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Taken 12-Nov-16
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Keywords:John Rankin Alford
Photo Info

Dimensions4288 x 2848
Original file size6.17 MB
Image typeJPEG
Color spacesRGB
Date taken12-Nov-16 13:56
Date modified12-Nov-16 13:56
Shooting Conditions

Camera makeNIKON CORPORATION
Camera modelNIKON D90
Focal length18 mm
Focal length (35mm)27 mm
Max lens aperturef/3.6
Exposure1/125 at f/11
FlashNot fired, auto mode
Exposure bias0 EV
Exposure modeAuto
Exposure prog.Unknown
ISO speedISO 200
Metering modePattern
Digital zoom1x
John Rankin Alford

John Rankin Alford

Hico
Hamilton County, Texas
31 58.840' N 98 01.860' W
Directions: Start at the intersection of Pecan Street and Railroad Street. The marker is on the north side of the intersection.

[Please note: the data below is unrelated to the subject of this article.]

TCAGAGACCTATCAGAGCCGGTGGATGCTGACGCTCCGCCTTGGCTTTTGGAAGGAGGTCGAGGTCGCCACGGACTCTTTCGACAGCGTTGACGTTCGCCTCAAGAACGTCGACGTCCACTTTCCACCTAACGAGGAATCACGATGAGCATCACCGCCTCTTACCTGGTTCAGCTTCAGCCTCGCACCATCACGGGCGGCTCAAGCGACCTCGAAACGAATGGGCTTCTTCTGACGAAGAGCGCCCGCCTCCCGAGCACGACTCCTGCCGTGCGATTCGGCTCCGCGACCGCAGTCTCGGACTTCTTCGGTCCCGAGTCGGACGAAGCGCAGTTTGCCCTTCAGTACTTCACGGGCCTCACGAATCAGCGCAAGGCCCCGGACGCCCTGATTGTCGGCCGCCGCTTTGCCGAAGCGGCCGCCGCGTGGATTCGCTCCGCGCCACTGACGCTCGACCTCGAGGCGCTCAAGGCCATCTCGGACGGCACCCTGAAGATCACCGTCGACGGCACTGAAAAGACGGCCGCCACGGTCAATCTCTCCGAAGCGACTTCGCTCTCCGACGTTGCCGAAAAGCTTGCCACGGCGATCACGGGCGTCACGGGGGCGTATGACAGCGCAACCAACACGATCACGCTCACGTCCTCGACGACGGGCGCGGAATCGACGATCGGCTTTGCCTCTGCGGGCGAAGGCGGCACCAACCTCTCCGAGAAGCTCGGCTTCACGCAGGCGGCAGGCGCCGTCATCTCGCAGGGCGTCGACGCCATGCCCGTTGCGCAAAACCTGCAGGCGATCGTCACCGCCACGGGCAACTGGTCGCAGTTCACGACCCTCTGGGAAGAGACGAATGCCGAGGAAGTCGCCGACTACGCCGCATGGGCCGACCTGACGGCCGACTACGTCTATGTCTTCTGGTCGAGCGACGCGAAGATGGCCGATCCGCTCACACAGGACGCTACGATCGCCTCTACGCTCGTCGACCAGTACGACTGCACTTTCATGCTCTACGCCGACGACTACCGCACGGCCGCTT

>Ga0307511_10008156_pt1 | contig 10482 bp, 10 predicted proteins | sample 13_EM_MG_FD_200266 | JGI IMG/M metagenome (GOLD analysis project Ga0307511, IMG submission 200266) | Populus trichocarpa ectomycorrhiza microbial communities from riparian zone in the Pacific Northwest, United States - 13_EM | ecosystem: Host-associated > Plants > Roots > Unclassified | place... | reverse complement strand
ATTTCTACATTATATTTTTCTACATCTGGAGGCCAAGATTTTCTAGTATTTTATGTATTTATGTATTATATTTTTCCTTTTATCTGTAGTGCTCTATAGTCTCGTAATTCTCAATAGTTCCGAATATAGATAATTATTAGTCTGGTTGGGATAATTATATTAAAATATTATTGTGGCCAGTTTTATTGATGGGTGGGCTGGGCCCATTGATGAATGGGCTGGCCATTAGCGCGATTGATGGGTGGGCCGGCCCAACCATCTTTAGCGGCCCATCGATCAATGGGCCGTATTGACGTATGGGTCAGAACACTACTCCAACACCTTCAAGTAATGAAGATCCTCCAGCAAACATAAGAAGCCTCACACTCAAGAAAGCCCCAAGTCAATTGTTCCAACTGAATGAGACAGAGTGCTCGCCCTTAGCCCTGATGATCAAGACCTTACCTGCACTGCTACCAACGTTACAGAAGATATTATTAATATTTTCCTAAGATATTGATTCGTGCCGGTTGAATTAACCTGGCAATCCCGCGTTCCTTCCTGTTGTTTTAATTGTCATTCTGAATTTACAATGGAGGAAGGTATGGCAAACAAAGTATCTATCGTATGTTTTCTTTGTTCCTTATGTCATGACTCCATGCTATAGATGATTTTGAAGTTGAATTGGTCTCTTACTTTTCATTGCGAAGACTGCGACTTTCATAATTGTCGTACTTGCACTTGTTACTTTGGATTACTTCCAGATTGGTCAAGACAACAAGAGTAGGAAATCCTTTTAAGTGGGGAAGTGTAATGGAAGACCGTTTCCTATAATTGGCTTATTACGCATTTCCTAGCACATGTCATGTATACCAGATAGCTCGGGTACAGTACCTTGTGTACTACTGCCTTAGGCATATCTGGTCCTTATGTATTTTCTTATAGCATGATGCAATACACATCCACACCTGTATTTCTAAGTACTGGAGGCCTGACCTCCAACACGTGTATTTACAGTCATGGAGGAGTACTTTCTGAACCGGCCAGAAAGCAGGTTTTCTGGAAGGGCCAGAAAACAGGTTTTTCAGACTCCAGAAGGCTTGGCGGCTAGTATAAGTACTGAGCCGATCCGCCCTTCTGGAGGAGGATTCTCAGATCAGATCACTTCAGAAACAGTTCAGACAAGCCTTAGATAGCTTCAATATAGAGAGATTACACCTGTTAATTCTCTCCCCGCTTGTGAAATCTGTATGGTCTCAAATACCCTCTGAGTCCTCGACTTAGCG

Text: John Rankin Alford was born in Tennessee in 1834, and he arrived in Hamilton County, Texas, in 1860 with his wife Martha Ann (Malone). The couple settled on Honey Creek and Alford began selling goods that he had brought with him by wagon and also engaged in the cattle business. The small settlement along Honey Creek was on the mail route between Meridian and Brownwood, and as the community grew, a petition was made for the establishment of a post office at the site; Alford selected the name Hico, after his childhood home of Hico, Calloway County, Kentucky, and served as the young town's first postmaster. After serving in the second frontier regiment of Texas State Troops during the Civil War and surviving the battle of Dove Creek, Alford became a physician by standing before an examining board of physicians in Meridian in 1875, and remained a doctor in good standing for the remainder of his life, practicing medicine well into his eighties. Alford married Lerona King in 1877 after the death of his first wife. He fathered fourteen children. Alford was a charter member of the Hico Masonic Lodge and was a founding member of the Hico Christian Church (Disciples of Christ). In 1880, when the railroad came to Hamilton County and the citizens of Hico chose to move the town to be adjacent to the rail line, Alford also relocated, and he established a drug store at the new townsite. Alford remained in Hico for the rest of his life, and he died in his home on April 1, 1928. He is buried in the Hico Cemetery, surrounded by his family and generations of Hico citizens who recognize his dedication and contributions to the town of Hico and its people.